I recently finished my driving classes where the instructors taught us a lot about almost every aspect of driving: driving on city streets, country roads, and in all types of weather, etc. etc. The teachers do a good job making sure the students understand the laws and clearing up any confusion that may come with driving.Finally, I got behind the wheel, but I had very limited experience as I do not drive that much. I quickly found out that I’m a horrible driver. All of my turns were too wide and I always brake either too early or too late. What went wrong? It’s obvious to those that drive that I need the proper experience behind the wheel. But, when it comes to other aspects of life, we tend to get sucked up in collecting all the knowledge of “how” to do something instead of going out and actually “doing” something.
Knowledge is Useless Without…
Many people go from book to book, website to website trying to learn how to improve themselves in a certain area of their lives. They have high hopes of achieving what they so desperately want to improve but eventually get hit with dissatisfaction. They accumulate all this knowledge, all of this information on how to solve a problem, but the problem remains. Days to months to years without any real improvement. How does one get moving?
Do something! I discussed it before here, where I encourage you to stop dreaming and start doing. The same applies here when you have all this information collecting dust in your brain. The information isn’t of any value unless it is put to use. The key to tapping your reservoir of information is to act on it. Get your feet wet in your area of improvement. If you want to improve your speech skills, speak. If you want to lose weight, use your information on properly losing weight and hit the gym. It seems completely obvious but we can get lost in being idle. For example (I love examples because they provide a clear insight into applying them into your own situations), Paul, from the post about enduring boring work, has a “burning” passion with learning the piano. He watches video after video concerning the piano but takes very little time to actually play the piano. All that the information does is just fuel the passion but doesn’t ever improve anything. His skill is left on hold while he piles on more information.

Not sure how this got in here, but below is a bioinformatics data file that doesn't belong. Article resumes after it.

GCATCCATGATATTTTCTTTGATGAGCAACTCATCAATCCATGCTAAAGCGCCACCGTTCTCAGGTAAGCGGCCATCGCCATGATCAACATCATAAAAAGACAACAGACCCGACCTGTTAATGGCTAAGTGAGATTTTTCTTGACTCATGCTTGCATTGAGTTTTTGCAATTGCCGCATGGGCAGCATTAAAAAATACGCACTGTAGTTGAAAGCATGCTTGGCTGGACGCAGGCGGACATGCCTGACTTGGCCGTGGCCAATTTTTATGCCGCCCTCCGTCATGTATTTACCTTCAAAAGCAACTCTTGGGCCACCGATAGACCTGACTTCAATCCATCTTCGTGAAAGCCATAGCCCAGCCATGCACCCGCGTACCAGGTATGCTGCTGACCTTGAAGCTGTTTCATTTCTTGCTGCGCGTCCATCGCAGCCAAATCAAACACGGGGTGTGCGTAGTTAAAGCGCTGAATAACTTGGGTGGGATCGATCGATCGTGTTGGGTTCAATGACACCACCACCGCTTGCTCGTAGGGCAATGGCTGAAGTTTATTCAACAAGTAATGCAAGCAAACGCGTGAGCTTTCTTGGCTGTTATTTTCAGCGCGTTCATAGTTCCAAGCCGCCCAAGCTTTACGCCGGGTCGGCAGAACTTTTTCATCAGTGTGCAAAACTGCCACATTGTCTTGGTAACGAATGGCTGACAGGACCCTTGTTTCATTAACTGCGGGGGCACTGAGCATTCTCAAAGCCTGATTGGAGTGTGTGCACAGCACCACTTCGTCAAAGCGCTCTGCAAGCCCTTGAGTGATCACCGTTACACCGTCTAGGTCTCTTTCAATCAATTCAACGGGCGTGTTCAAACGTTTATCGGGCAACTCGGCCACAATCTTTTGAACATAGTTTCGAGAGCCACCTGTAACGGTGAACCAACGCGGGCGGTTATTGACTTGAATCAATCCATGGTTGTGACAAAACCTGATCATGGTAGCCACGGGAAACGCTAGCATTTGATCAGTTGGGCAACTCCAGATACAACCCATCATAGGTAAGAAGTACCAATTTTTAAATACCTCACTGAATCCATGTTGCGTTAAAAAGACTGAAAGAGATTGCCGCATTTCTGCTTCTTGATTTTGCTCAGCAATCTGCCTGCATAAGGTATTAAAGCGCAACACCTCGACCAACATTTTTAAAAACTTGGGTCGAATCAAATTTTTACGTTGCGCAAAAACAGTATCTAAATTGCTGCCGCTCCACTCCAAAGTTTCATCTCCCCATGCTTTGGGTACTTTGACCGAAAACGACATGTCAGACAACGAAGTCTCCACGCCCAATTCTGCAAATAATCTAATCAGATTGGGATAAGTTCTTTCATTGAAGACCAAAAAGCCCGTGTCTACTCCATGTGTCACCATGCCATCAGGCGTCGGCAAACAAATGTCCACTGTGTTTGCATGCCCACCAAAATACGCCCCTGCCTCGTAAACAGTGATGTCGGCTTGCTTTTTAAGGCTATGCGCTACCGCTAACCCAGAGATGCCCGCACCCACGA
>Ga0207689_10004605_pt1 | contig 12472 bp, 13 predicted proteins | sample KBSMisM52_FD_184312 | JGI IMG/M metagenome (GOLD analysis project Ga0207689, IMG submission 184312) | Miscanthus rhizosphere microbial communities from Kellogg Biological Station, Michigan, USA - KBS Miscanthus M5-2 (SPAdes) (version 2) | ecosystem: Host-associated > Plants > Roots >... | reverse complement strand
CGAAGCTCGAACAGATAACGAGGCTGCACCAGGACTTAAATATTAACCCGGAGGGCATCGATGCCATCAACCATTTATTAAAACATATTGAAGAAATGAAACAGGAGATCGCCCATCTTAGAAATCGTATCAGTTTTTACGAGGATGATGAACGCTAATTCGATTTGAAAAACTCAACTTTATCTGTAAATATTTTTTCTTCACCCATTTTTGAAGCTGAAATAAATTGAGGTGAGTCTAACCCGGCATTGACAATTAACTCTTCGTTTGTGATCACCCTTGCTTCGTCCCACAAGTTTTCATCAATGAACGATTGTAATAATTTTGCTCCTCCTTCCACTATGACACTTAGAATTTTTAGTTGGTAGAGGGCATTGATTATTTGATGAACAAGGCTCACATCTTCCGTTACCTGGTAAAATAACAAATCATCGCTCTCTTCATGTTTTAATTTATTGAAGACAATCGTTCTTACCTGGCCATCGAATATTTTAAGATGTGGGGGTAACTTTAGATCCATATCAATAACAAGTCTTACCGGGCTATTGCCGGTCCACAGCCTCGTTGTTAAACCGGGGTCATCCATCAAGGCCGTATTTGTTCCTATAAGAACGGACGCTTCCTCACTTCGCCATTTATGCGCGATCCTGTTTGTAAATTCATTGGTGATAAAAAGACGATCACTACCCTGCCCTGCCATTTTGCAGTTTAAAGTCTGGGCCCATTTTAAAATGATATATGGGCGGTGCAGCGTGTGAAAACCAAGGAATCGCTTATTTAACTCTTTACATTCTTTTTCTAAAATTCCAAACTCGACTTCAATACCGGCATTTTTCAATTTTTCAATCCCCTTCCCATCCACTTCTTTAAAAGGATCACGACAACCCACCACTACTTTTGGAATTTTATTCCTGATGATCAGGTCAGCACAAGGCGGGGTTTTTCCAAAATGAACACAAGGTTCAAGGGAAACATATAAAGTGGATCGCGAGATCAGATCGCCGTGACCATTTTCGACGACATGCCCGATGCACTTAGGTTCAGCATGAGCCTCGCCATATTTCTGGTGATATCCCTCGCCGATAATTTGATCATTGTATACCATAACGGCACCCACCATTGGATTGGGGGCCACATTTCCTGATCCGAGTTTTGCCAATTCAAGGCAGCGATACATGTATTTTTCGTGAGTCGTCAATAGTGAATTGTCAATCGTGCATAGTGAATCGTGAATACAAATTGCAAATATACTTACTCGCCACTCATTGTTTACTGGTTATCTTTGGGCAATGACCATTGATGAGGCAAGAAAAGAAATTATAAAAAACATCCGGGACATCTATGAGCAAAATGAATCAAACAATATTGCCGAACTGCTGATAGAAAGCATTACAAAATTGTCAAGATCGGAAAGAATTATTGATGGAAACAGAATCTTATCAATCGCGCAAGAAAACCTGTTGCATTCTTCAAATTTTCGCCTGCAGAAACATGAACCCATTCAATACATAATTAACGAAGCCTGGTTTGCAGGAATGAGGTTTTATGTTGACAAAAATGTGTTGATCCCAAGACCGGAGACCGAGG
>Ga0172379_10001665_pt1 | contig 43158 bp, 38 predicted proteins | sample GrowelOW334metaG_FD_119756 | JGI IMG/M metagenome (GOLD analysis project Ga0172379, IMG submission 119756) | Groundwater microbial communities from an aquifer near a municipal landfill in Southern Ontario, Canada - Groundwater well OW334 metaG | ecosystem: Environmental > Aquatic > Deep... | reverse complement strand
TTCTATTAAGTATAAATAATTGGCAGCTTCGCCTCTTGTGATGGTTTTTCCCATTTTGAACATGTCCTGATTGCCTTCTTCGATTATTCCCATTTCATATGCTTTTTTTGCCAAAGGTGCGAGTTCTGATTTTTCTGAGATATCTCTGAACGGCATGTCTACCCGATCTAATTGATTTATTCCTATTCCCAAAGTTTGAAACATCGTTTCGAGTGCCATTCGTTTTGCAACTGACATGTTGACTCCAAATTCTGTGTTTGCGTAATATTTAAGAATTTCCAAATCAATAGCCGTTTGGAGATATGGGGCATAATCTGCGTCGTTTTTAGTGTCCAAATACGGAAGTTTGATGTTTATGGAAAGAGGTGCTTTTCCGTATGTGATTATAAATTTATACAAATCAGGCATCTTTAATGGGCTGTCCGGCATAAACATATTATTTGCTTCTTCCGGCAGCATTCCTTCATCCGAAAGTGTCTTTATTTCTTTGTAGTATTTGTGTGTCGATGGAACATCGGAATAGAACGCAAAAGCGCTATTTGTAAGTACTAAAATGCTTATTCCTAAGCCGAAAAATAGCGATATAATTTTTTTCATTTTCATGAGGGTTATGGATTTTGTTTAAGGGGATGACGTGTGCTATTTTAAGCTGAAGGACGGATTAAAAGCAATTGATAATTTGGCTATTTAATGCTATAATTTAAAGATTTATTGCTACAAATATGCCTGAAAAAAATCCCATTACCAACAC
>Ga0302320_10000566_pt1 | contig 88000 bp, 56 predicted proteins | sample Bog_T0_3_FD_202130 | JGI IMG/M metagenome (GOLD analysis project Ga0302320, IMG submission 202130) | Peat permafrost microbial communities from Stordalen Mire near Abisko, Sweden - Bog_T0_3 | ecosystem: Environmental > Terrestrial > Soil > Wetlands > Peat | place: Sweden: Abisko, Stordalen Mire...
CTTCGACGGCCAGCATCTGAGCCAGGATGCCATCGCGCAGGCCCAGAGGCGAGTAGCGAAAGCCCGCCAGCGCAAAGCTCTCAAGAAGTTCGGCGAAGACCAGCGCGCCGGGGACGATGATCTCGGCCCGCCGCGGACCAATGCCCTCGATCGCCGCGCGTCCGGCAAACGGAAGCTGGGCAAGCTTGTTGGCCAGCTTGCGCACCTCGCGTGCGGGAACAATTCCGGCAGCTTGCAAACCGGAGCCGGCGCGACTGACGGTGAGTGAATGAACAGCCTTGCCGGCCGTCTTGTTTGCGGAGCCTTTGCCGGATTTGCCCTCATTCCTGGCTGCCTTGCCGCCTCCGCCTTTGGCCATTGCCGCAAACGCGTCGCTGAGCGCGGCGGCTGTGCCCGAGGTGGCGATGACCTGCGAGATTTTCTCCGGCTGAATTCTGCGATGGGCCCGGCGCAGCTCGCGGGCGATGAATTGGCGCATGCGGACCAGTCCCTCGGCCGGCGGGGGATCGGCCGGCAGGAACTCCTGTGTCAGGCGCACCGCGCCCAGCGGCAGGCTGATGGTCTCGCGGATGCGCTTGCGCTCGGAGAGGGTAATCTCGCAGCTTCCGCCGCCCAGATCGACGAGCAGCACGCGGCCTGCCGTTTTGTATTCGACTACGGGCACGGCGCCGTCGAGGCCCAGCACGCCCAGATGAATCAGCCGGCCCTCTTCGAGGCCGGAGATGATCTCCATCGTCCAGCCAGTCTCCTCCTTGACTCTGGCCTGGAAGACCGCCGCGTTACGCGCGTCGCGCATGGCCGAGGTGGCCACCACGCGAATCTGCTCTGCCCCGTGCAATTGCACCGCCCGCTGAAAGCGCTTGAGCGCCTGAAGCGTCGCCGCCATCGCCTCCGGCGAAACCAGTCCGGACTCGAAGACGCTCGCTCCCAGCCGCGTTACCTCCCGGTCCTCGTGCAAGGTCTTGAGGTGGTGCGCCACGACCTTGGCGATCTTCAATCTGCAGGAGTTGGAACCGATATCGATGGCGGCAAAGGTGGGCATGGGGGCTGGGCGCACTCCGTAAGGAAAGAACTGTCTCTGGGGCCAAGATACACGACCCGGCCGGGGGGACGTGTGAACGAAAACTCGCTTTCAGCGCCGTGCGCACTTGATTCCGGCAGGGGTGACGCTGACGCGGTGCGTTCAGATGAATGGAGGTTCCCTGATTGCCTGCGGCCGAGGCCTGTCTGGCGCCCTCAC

Some of us are like Paul. We spend an excessive amount of time trying to figure out how to improve ourselves when we never try to implement the knowledge we already have. All of your time is then in vain. Make your time valuable by doing at least one thing every single day that puts you closer to improving yourself. Check out the other links to help you on your goal but remember to actually put in the work. See ya.